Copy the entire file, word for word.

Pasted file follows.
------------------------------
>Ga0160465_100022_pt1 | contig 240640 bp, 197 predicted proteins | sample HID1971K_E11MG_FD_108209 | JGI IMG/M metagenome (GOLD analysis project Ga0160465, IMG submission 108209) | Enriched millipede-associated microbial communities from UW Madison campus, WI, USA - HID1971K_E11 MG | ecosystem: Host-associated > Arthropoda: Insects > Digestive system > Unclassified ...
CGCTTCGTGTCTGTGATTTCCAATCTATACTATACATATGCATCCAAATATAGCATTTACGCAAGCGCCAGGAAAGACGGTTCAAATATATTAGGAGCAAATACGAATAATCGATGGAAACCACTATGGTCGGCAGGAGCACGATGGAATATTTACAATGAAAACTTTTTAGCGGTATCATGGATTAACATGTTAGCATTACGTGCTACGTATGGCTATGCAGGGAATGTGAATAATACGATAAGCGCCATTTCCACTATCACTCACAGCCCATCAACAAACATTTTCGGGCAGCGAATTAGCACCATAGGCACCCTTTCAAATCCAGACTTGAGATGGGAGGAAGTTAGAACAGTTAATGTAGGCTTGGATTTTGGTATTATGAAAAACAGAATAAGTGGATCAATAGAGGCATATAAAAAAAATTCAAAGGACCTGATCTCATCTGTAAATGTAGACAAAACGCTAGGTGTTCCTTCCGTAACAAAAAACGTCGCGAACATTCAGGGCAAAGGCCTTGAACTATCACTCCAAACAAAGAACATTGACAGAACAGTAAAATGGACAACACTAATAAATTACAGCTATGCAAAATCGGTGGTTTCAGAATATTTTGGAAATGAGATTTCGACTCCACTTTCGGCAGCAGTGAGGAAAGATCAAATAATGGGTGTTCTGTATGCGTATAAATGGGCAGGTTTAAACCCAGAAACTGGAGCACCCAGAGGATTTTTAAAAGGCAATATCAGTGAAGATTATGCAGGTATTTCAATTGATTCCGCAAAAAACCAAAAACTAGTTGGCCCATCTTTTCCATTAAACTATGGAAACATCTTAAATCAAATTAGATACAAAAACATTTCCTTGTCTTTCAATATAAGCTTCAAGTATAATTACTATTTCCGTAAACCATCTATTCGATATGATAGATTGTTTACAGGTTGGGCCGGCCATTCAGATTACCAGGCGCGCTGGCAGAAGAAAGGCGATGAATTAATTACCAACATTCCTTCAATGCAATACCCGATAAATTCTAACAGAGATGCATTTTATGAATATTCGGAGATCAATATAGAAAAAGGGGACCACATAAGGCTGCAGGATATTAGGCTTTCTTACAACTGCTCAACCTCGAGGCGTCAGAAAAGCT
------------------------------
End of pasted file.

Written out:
>Ga0160465_100022_pt1 | contig 240640 bp, 197 predicted proteins | sample HID1971K_E11MG_FD_108209 | JGI IMG/M metagenome (GOLD analysis project Ga0160465, IMG submission 108209) | Enriched millipede-associated microbial communities from UW Madison campus, WI, USA - HID1971K_E11 MG | ecosystem: Host-associated > Arthropoda: Insects > Digestive system > Unclassified ...
CGCTTCGTGTCTGTGATTTCCAATCTATACTATACATATGCATCCAAATATAGCATTTACGCAAGCGCCAGGAAAGACGGTTCAAATATATTAGGAGCAAATACGAATAATCGATGGAAACCACTATGGTCGGCAGGAGCACGATGGAATATTTACAATGAAAACTTTTTAGCGGTATCATGGATTAACATGTTAGCATTACGTGCTACGTATGGCTATGCAGGGAATGTGAATAATACGATAAGCGCCATTTCCACTATCACTCACAGCCCATCAACAAACATTTTCGGGCAGCGAATTAGCACCATAGGCACCCTTTCAAATCCAGACTTGAGATGGGAGGAAGTTAGAACAGTTAATGTAGGCTTGGATTTTGGTATTATGAAAAACAGAATAAGTGGATCAATAGAGGCATATAAAAAAAATTCAAAGGACCTGATCTCATCTGTAAATGTAGACAAAACGCTAGGTGTTCCTTCCGTAACAAAAAACGTCGCGAACATTCAGGGCAAAGGCCTTGAACTATCACTCCAAACAAAGAACATTGACAGAACAGTAAAATGGACAACACTAATAAATTACAGCTATGCAAAATCGGTGGTTTCAGAATATTTTGGAAATGAGATTTCGACTCCACTTTCGGCAGCAGTGAGGAAAGATCAAATAATGGGTGTTCTGTATGCGTATAAATGGGCAGGTTTAAACCCAGAAACTGGAGCACCCAGAGGATTTTTAAAAGGCAATATCAGTGAAGATTATGCAGGTATTTCAATTGATTCCGCAAAAAACCAAAAACTAGTTGGCCCATCTTTTCCATTAAACTATGGAAACATCTTAAATCAAATTAGATACAAAAACATTTCCTTGTCTTTCAATATAAGCTTCAAGTATAATTACTATTTCCGTAAACCATCTATTCGATATGATAGATTGTTTACAGGTTGGGCCGGCCATTCAGATTACCAGGCGCGCTGGCAGAAGAAAGGCGATGAATTAATTACCAACATTCCTTCAATGCAATACCCGATAAATTCTAACAGAGATGCATTTTATGAATATTCGGAGATCAATATAGAAAAAGGGGACCACATAAGGCTGCAGGATATTAGGCTTTCTTACAACTGCTCAACCTCGAGGCGTCAGAAAAGCT